Old Fashioned Bum Glue

by Clare Langley-Hawthorne

I’ve been feeling like a bit of a loser of late – perhaps it’s the summer (or the week off from preschool which placed me in writing limbo) – but my writing mojo feels a little dented so I’ve had to claw my way back from depression-dom to start the week off. The only way I know how to beat the writing blues – not a writing block mind you – but that plague of self-doubt that hits you at midnight and which follows you through the day – is to resort to an old-fashioned tried and true method. Bum Glue.

This means that I sit down and, no matter how crappy or disillusioned I feel, I write. What gets typed may be absolute drivel (and it often is at first) but I persevere. I sit down, keep my bum glued to the seat, and write.

Tonight, as I compose this blog, I am preparing myself for the challenge of a week of bum glue ahead of me. I am trying to shaking off the panic and the angst, trying to shove back the “I’m a loser” thoughts and getting ready to face my fears. As Jim so aptly wrote in his post yesterday, I just have to move up the pyramid and the only way to do that is to keep writing.

So does anyone have any pearls of wisdom for me as I take a deep breath, wriggle my behind, and prepare? How do you restore your spirits or reclaim your writing mojo? Or am I the only one who suddenly finds themselves in that deep pit looking up and wondering how to escape?

Any tips on getting the bum glue to stick?

18 thoughts on “Old Fashioned Bum Glue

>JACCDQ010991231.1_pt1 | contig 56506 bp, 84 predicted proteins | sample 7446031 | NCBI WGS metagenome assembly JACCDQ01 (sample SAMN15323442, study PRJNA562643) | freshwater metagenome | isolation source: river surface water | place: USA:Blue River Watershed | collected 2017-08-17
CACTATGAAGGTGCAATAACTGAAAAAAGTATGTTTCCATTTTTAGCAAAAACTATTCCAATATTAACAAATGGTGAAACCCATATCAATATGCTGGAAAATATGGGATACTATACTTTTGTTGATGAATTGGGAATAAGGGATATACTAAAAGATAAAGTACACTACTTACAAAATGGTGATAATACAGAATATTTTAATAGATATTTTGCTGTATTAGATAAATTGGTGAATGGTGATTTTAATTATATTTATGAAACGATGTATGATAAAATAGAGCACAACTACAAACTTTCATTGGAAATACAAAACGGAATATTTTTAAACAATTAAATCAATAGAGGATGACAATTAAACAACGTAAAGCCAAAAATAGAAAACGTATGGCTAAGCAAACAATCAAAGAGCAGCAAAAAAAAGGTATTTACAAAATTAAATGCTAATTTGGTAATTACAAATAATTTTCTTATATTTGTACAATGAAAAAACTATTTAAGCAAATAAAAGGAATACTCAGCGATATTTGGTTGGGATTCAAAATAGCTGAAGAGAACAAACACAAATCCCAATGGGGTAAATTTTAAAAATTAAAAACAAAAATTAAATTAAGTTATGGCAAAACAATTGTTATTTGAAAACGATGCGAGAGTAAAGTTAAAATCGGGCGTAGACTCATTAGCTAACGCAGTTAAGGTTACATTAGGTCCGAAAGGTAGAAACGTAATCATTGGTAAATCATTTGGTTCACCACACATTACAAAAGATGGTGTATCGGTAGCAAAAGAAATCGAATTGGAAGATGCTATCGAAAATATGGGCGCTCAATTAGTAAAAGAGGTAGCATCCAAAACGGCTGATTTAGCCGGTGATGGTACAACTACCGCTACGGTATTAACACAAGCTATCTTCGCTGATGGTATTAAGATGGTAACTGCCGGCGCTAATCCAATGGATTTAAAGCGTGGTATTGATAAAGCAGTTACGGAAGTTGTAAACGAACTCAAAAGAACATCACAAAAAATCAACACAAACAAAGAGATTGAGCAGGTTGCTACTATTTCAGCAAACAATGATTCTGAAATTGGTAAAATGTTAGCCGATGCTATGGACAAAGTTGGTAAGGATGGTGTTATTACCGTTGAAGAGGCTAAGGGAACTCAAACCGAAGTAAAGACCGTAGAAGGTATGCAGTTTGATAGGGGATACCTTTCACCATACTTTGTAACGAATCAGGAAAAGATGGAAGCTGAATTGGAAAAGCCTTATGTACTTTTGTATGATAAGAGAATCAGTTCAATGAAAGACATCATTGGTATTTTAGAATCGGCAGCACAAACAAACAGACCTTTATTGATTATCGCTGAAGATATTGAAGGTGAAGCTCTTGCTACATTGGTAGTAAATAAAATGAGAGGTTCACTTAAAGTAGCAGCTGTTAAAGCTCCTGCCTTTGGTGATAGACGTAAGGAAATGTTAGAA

1. According to the movie I watched last night, a writer must consume large quantities of hard liquor to be true to their calling.

    If I did that, I sure as hell would stay in my chair!

  2. It’s like coming in the house after being gone a long time. You turn on the water and it comes out brownish. You sigh and feel oppressed at the work that’ll be required to fix it, but you let the water run. Then you figure there’s no way the water will ever clear, but you let the water run.

    Then you figure you’re an idiot for letting the water run because everyone knows it won’t clear on its own, except you–which makes you the world’s biggest idiot.

    But you let the water run.

    And eventually, it clears.

  3. Liquor is good, but you end up with lots of typos. From what I hear, of course. But yeah, my mojo has gone fishing, too. I’m supposed to be starting my next story, but all I have is the title and Chapter 1. Maybe all I have to do is write that first sentence. Even if it’s not the “first sentence.” Yeah. I’ll try that. Good luck with yours πŸ™‚

  4. Go take a hike, Clare. Literally. What works for me is to take my last chapter to a long trail (although any street will do) and read the last bit of what you wrote. Immediately strap on your iPod (substitute any MP3 player here) dial in a playlist of mindless beat music (the type they play in aerobics classes) with no words to focus on and walk hard.

    Concentrate on the path or sidewalk directly in front of you and let you mind wander while recalling the last bit of writing you just read and for me, I go into plotting mode. Conversations start in my head and things move forward.

    You may want to carry a voice recorder with you if your memory is as bad as mine.

    Cool thing is, when you get back to your computer, you’re charged up bothe physically and mentally and you should be able to make up the time it took to walk. If not, hey, you got in some well needed exercise and some “ME” time.

  5. We must be on the same wavelength, Clare. I have a book coming out tomorrow, but nonetheless am mired in writer’s gloom.

    But as you say, butt-glued-in-chair is the only remedy.

  6. Thanks! Lily – that sounds like such a great idea but I’m pretty sure I would be asleep at the keyboard:) I did get a chance to hike a wee bit on the weekend Will, but as I was with my boys I can’t say I had any time for contemplation – but that’s what I definitely should do!Chris, I will let the water run clear – though God only knows how much brown stuff is going to come out:)!

  7. Kathryn – congrats on your new book! We will both have to dispel the gloom with the bum glue remedy – let me know how it goes for you:)!